Film

Killer of Sheep
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"Killer of Sheep" - Charles Burnett's masterpiece

By Brooks Robards - October 11, 2007

Films the caliber of "Killer of Sheep" don't come around very often. But Charles Burnett's masterpiece will play at Vineyard Haven's Katharine Cornell Theatre on Saturday, October 13, thanks to the Martha's Vineyard Film Society.

Shot in Watts during the 70s when Mr. Burnett was still a 33-year-old graduate student in film at UCLA, "Killer of Sheep" had its theatrical release only this year. Release took so long because the director was unable to pay for the rights to the soundtrack music, featuring African-American greats like Etta James and Dinah Washington. Music, images, editing -- all are worth waiting for.

This black-and-white film about daily life in one of Los Angeles's poorest and most violence-ridden black ghettoes will break your heart with its realism, awe you with the strength of its central characters and their capacity to prevail despite the harshness of their lives. "Killer of Sheep" fractures the media myth-making of African-American culture as drug- and crime-ridden.

Mr. Burnett eschews the conventions of filmmaking that allow an audience to roll along a well-marked narrative highway. Instead, he sets up his camera like an unblinking eye. It rarely moves. Then he travels from scene to scene through a series of at first disorienting jump cuts. Once the audience gets used to his method, it begins to take on the elegance and structural power of poetic stanzas.

"Killer of Sheep" opens to music and a black screen. Then a boy's face appears in extreme close-up, with his father loudly dressing him down for not protecting his younger brother. The boy's face and the father's diatribe speak volumes and are punctuated by a slap from his mother. The economy of this sequence makes it both breathtaking and enigmatic.

The way the film connects seemingly unrelated scenes becomes clear in the next vignette, where another boy peeks from behind a board, being peppered by rocks this time, instead of words. As is often the case, the initial image is arresting, and once the camera reveals the larger context, the scene begins to make sense in unexpected ways. Neighborhood boys are playing a rock-throwing game, deftly followed by Burnett's camera through an injury to a race to a passing train for more rock-throwing, then an aside to one of the boys watching two men make off with a stolen TV set. None of the sequences add up in ordinary ways. But they resonate with the happenstance nature of reality.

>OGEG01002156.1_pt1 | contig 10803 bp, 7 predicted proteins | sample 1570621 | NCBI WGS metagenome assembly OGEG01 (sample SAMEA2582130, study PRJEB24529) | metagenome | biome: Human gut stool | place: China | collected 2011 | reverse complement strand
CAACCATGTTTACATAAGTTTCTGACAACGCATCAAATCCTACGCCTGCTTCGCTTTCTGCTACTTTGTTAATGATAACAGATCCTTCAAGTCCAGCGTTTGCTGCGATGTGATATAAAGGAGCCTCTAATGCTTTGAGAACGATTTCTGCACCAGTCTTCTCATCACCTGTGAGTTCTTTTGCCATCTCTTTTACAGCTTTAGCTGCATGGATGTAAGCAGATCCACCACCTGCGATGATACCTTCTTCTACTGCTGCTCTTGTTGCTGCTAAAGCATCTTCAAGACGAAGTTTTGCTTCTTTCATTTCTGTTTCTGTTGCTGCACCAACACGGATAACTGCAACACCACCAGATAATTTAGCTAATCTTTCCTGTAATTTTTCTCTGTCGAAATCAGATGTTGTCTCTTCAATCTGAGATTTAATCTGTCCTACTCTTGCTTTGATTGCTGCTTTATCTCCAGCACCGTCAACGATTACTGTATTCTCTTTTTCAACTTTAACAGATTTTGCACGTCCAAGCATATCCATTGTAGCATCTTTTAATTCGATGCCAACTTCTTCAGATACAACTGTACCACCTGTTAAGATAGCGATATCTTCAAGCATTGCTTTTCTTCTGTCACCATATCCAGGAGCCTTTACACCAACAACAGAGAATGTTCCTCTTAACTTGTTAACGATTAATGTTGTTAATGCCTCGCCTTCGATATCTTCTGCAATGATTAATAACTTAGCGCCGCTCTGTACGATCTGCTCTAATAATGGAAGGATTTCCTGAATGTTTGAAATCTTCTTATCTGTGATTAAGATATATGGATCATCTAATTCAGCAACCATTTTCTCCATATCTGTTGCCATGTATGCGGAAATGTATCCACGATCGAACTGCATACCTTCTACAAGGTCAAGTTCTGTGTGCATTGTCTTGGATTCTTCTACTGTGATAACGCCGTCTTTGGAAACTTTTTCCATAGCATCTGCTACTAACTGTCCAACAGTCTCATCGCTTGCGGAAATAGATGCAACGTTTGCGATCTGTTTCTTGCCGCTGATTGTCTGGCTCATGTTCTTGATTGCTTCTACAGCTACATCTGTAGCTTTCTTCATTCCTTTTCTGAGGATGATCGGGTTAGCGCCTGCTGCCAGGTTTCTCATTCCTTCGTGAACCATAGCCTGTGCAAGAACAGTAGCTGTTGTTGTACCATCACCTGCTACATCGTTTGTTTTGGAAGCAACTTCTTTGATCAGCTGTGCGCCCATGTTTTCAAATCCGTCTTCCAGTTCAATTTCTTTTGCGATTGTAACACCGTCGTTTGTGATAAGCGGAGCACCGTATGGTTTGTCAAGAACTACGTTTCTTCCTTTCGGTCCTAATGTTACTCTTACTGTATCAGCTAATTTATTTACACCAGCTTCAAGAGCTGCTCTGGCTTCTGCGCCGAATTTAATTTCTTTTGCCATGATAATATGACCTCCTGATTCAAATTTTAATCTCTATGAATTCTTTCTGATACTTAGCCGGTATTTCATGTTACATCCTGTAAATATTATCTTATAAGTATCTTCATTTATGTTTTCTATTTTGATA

Burnett has often been compared to the Italian neo-realists, and he shares the genius of Fellini, who started as a neo-realist, in discovering the visually unique within the ordinary. The audience finds its way into the heart of the film through the lives of Stan (played by Henry Gale Sanders), his nameless wife (played by Kaycee Moore), their son Stan Jr. and daughter Angela. The characters come to the audience awash in physicality -- Stan with his bare, muscular back at work under the sink; his wife through her primping and false eyelashes.

Stan works in an abattoir, and the film takes the audience into his workplace over and over again. We see the tools of the trade: knives, meat hooks, tables, washing stations. We watch the placid-eyed faces of the sheep, their rounded bodies, their pelts slipping off, the smooth muscles of their hanging carcasses - all in a day's work. Such scenes are sandwiched between episodes in Stan's life, the neighborhood or the children who hang out there.

One particularly striking image shows little Angela wearing a rubber dog mask. She simply stands around in the kitchen or outside like a bizarre totem, while those who encounter her react. In another arresting sequence, a group of kids jump from one flat rooftop to another. Burnett shoots the scene from underneath the jumpers, capturing the children's carefree but perilous exuberance.

The soundtrack music - whether jazz, blues, pop music or the operatic bass-baritone of Paul Robeson - provides commentary on each of the sequences it counterpoints. Most haunting of all are the recurring lyrics of "This Bitter Earth," sung by Dinah Washington. The words go, "This bitter earth, What fruit it bears, What good is love that no one shares... What good am I, Only heaven knows."

While this tune plays, the camera shows Stan slow dancing with his wife until he walks away, dashing her hopes for a deeper connection. At the end of "Killer of Sheep," "This Bitter Earth" plays again: "I'm sure someone May answer my call, And this bitter earth May not be so bitter after all." These are good people, struggling against enormous odds, presented fully in their sorrow, oppression and strength.

"Killer of Sheep," Saturday, Oct. 13, 7:30 pm, Katharine Cornell Theatre, Spring Street, Vineyard Haven. Doors open at 7 p.m. $8; $5 for film society members. For more information, call 774-392-2972.

Brooks Robards is a contributing writer to The Times.